Books

Book Review: Courage by Bernard Waber for ages 2-8

Written by Jennifer Lavonier

Courage

Picture Book

Ages 2-8

By Bernard Waber

32 pages

Houghton Mifflin

2002

Bernard Waber (1921-2013) wrote and illustrated over thirty books for children and is best known for his series of books featuring Lyle the Crocodile. The first book to introduce the world to the lovable and talented crocodile was The House on East 88th Street (1962). It tells the story of the Primm family who has just moved into their new home when they discover Lyle living in their bathtub. In no time at all, the talented and helpful Lyle is a loved and cherished member of the family. Several more books featuring Lyle followed.

Waber’s straightforward and, often, humorous text coupled with his approachable and cheerful art results in entertaining stories with enormous appeal. Though his characters are rarely human, their troubles are familiar and are gratifyingly resolved in an encouraging manner.

Waber departs from his customary animal characters in Courage; his quivery-lined, active art depicts human children carrying out every day acts of courage. It’s easy to spot courage in a firefighter or a police office or an ordinary citizen performing a brave act, but sometimes very small endeavors also require boldness.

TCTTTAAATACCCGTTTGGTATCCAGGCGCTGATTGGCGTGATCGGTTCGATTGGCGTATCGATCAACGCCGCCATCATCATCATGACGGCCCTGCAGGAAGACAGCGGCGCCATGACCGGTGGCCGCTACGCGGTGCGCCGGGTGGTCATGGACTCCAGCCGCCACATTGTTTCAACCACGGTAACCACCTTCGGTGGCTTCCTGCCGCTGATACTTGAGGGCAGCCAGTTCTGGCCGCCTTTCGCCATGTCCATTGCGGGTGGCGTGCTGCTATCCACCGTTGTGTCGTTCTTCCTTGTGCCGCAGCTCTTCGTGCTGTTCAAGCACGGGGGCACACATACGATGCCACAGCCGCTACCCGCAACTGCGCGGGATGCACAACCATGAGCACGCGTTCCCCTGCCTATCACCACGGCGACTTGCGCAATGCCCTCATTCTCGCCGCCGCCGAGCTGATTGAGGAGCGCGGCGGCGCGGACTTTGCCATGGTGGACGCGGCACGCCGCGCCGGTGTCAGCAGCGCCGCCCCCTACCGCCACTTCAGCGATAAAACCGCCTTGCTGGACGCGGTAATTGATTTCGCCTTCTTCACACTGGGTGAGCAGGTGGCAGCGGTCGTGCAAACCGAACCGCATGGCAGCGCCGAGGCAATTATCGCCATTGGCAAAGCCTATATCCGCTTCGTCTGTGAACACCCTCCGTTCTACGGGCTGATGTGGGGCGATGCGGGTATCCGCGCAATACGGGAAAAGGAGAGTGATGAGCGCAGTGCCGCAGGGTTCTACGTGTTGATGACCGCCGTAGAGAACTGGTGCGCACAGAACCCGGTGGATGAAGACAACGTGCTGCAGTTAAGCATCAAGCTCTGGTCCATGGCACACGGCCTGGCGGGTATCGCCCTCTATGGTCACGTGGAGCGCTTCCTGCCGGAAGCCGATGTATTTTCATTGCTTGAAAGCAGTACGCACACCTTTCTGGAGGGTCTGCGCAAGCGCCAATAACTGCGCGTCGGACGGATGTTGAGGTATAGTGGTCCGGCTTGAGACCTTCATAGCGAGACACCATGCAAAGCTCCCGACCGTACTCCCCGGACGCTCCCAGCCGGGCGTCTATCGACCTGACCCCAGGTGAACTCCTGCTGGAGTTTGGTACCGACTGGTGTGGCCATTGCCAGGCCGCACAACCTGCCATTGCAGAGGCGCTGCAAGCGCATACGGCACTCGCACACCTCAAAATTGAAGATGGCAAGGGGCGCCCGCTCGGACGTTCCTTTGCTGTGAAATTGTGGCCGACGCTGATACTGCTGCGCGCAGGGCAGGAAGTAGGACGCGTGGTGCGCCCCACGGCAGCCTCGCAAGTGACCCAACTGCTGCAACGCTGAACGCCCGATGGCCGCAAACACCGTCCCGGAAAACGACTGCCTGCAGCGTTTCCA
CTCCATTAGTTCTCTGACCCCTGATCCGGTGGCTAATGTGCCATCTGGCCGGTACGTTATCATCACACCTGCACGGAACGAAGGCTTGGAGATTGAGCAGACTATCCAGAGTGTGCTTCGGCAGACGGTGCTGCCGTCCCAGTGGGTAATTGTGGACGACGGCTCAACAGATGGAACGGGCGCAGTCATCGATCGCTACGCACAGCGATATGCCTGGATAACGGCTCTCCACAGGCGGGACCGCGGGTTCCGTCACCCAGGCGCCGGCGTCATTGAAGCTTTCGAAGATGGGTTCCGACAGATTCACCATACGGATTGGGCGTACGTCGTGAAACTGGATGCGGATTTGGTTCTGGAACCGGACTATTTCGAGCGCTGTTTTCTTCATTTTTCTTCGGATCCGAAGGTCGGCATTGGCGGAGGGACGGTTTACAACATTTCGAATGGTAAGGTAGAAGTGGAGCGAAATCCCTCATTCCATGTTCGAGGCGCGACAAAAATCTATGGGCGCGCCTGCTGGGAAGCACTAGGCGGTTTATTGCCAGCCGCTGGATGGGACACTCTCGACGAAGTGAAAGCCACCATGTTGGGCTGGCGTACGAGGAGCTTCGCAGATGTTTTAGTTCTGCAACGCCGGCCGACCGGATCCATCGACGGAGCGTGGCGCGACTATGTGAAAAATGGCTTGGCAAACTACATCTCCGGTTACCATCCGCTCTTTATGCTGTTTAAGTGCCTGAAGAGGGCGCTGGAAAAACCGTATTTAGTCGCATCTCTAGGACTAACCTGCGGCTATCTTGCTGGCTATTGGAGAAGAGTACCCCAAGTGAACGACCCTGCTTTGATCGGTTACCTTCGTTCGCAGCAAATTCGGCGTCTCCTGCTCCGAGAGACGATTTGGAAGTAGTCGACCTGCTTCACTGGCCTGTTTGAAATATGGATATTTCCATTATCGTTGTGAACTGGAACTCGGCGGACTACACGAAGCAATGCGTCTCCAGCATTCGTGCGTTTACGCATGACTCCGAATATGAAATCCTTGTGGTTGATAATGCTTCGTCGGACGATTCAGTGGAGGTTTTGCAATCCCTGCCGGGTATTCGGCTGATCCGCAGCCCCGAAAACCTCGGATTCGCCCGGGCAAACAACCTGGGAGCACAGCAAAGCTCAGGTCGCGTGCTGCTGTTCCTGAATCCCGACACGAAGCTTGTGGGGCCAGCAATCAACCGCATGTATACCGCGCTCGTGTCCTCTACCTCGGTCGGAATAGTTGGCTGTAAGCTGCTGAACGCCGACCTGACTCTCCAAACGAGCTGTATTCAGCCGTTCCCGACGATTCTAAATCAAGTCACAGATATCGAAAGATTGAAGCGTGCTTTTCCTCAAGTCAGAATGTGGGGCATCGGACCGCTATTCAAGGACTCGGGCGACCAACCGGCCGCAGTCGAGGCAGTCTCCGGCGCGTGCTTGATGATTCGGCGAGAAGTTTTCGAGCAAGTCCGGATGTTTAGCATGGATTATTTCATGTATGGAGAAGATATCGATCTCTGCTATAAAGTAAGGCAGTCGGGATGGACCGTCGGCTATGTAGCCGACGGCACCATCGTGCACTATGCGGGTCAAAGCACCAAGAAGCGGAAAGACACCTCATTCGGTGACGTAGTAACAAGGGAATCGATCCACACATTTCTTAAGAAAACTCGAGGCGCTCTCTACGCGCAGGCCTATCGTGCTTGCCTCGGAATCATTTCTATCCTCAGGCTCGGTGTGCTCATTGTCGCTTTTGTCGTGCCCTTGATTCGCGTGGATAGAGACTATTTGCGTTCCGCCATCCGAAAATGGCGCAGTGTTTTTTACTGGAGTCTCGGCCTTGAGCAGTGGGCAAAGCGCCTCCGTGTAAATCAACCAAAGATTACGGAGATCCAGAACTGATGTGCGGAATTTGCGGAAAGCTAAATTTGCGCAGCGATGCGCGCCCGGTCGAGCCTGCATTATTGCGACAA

The opening illustration features a female ice-skater executing a mid-air split.

 

“There are many kinds of courage.”

In the following pages, Waber expounds on the many varieties of courage; some are awesome, like performing in a trapeze act or climbing a mountainothers are small, such as having two candy bars and saving one for tomorrow.

 

Courage is riding your bicycle for the first time, going to bed without a nightlight, jumping off the high dive, or getting a haircut. Courage can also be checking out the noises in the dark or keeping the secret you promised not to tell. Courage is telling the truth, exploring new places or holding onto your dream.

 

“Still, courage is couragewhatever kind.”

More a guide than a story, Courage offers parents an opportunity to teach their children an invaluable life lesson: experiencing fear is a universal trait and overcoming that fear, large or small, is an act of bravery. Furthermore, once we find that bravery within ourselves it can be shared with and fostered in those around us.

 

“Courage is what we give to each other.”

Jennifer Lavonier has worked in the children’s book world for nearly twenty years. You can find more of her children’s book reviews on her website, TurtleAndRobot.com.

About the author

Jennifer Lavonier

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